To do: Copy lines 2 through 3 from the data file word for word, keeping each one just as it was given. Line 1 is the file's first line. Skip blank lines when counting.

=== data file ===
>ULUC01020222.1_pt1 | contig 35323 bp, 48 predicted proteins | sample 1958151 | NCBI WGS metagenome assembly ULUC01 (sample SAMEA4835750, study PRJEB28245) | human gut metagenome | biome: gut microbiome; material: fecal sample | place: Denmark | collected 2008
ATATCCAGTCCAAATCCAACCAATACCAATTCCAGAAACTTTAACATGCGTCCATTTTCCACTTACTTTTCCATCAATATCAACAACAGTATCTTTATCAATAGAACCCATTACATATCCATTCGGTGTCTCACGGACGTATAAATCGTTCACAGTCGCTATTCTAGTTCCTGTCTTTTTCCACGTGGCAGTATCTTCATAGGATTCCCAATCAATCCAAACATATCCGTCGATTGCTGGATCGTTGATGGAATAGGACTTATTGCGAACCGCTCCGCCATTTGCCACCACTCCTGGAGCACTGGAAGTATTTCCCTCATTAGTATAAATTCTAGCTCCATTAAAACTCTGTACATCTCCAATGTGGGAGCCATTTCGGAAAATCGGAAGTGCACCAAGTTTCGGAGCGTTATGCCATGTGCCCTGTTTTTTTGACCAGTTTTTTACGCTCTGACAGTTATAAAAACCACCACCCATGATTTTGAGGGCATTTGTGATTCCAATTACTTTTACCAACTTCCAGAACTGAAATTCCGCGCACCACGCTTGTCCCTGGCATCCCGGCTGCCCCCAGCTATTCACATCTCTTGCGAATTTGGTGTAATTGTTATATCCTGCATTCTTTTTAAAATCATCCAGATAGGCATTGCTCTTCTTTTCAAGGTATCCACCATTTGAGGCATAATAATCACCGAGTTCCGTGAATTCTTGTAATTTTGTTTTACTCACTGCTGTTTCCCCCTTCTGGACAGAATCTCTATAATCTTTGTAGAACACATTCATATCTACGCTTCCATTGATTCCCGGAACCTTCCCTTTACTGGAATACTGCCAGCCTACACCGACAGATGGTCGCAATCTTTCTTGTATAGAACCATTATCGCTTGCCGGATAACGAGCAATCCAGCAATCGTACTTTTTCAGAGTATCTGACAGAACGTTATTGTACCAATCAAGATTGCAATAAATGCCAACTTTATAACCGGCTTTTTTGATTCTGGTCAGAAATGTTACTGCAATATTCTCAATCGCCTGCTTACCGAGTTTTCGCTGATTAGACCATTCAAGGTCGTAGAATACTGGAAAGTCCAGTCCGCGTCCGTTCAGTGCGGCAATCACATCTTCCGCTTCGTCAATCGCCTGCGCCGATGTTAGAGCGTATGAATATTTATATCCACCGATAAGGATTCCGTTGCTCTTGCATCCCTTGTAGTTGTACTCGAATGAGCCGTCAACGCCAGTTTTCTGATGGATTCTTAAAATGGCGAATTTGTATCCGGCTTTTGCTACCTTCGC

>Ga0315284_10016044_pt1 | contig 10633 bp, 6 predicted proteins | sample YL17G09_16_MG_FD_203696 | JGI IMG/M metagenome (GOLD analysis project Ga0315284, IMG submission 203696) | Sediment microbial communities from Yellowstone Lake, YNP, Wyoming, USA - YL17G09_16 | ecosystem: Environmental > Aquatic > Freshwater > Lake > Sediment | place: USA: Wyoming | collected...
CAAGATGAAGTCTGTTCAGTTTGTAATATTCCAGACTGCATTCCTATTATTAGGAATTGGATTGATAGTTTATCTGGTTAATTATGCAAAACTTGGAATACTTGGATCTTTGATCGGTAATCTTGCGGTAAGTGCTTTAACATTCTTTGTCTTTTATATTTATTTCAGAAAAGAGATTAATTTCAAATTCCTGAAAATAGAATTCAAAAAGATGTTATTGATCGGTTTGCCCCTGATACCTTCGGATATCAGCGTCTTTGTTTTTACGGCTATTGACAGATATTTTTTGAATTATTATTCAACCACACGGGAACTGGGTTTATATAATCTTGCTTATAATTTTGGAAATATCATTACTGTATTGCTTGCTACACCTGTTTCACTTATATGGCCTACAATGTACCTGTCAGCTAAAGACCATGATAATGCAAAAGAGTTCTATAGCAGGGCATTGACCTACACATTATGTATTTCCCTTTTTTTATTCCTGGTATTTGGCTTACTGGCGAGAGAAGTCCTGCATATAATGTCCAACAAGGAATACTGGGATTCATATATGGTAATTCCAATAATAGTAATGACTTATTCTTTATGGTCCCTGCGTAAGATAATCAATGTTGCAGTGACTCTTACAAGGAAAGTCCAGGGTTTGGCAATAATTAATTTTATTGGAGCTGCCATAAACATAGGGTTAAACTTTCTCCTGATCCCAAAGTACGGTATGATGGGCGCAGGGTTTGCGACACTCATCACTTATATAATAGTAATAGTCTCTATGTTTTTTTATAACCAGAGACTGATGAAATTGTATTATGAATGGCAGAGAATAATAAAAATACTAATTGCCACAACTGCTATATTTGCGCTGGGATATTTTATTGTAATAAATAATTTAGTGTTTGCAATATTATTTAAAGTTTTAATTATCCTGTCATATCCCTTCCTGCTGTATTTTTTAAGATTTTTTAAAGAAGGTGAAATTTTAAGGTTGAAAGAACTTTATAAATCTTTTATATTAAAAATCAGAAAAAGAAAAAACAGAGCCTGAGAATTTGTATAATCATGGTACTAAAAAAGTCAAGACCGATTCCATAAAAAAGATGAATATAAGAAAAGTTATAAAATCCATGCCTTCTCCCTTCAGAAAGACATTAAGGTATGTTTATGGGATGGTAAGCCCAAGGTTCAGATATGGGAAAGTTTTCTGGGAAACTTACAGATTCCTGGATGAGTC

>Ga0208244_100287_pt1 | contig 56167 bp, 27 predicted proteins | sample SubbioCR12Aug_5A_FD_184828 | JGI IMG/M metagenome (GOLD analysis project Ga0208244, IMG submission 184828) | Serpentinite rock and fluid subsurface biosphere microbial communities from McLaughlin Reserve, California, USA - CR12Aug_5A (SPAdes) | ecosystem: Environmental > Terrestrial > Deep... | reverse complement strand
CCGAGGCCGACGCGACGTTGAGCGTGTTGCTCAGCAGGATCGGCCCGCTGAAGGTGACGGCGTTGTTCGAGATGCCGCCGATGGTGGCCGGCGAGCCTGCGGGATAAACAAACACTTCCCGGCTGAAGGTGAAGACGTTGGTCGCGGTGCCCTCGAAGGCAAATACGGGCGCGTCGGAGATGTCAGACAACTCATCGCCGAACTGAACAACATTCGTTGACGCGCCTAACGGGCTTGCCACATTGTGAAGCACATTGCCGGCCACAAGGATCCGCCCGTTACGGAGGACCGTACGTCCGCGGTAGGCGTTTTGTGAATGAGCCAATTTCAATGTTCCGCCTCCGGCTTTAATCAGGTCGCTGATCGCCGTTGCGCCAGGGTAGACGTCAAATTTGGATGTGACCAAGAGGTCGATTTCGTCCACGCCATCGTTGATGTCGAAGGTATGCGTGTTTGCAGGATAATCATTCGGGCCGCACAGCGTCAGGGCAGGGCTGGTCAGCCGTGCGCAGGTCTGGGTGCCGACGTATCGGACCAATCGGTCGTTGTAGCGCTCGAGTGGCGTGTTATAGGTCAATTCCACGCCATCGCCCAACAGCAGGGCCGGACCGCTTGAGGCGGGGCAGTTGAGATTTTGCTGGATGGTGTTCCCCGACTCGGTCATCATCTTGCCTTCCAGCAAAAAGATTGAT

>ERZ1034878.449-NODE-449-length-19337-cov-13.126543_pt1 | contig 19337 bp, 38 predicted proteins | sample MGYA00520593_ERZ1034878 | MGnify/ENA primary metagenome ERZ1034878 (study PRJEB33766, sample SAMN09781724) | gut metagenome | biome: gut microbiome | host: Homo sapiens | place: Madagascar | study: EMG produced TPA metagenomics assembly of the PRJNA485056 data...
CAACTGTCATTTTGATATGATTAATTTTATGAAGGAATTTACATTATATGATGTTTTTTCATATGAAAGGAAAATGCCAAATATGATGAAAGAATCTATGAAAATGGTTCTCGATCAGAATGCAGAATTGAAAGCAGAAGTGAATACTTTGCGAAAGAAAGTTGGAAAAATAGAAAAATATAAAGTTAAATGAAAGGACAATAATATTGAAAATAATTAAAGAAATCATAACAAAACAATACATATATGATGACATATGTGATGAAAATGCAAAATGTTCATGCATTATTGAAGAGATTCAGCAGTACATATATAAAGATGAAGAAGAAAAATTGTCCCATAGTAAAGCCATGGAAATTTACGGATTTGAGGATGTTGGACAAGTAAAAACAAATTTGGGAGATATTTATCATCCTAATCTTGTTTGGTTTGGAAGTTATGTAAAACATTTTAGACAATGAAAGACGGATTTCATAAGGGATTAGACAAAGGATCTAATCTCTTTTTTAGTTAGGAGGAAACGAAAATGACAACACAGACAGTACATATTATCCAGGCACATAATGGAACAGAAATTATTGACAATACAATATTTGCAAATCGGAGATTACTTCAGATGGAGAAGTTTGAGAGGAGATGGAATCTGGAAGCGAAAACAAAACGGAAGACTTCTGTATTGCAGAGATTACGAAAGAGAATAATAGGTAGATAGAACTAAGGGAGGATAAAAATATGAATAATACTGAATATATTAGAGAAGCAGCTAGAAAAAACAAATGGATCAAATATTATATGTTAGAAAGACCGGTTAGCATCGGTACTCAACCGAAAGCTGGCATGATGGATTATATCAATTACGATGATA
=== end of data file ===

ATATCCAGTCCAAATCCAACCAATACCAATTCCAGAAACTTTAACATGCGTCCATTTTCCACTTACTTTTCCATCAATATCAACAACAGTATCTTTATCAATAGAACCCATTACATATCCATTCGGTGTCTCACGGACGTATAAATCGTTCACAGTCGCTATTCTAGTTCCTGTCTTTTTCCACGTGGCAGTATCTTCATAGGATTCCCAATCAATCCAAACATATCCGTCGATTGCTGGATCGTTGATGGAATAGGACTTATTGCGAACCGCTCCGCCATTTGCCACCACTCCTGGAGCACTGGAAGTATTTCCCTCATTAGTATAAATTCTAGCTCCATTAAAACTCTGTACATCTCCAATGTGGGAGCCATTTCGGAAAATCGGAAGTGCACCAAGTTTCGGAGCGTTATGCCATGTGCCCTGTTTTTTTGACCAGTTTTTTACGCTCTGACAGTTATAAAAACCACCACCCATGATTTTGAGGGCATTTGTGATTCCAATTACTTTTACCAACTTCCAGAACTGAAATTCCGCGCACCACGCTTGTCCCTGGCATCCCGGCTGCCCCCAGCTATTCACATCTCTTGCGAATTTGGTGTAATTGTTATATCCTGCATTCTTTTTAAAATCATCCAGATAGGCATTGCTCTTCTTTTCAAGGTATCCACCATTTGAGGCATAATAATCACCGAGTTCCGTGAATTCTTGTAATTTTGTTTTACTCACTGCTGTTTCCCCCTTCTGGACAGAATCTCTATAATCTTTGTAGAACACATTCATATCTACGCTTCCATTGATTCCCGGAACCTTCCCTTTACTGGAATACTGCCAGCCTACACCGACAGATGGTCGCAATCTTTCTTGTATAGAACCATTATCGCTTGCCGGATAACGAGCAATCCAGCAATCGTACTTTTTCAGAGTATCTGACAGAACGTTATTGTACCAATCAAGATTGCAATAAATGCCAACTTTATAACCGGCTTTTTTGATTCTGGTCAGAAATGTTACTGCAATATTCTCAATCGCCTGCTTACCGAGTTTTCGCTGATTAGACCATTCAAGGTCGTAGAATACTGGAAAGTCCAGTCCGCGTCCGTTCAGTGCGGCAATCACATCTTCCGCTTCGTCAATCGCCTGCGCCGATGTTAGAGCGTATGAATATTTATATCCACCGATAAGGATTCCGTTGCTCTTGCATCCCTTGTAGTTGTACTCGAATGAGCCGTCAACGCCAGTTTTCTGATGGATTCTTAAAATGGCGAATTTGTATCCGGCTTTTGCTACCTTCGC

>Ga0315284_10016044_pt1 | contig 10633 bp, 6 predicted proteins | sample YL17G09_16_MG_FD_203696 | JGI IMG/M metagenome (GOLD analysis project Ga0315284, IMG submission 203696) | Sediment microbial communities from Yellowstone Lake, YNP, Wyoming, USA - YL17G09_16 | ecosystem: Environmental > Aquatic > Freshwater > Lake > Sediment | place: USA: Wyoming | collected...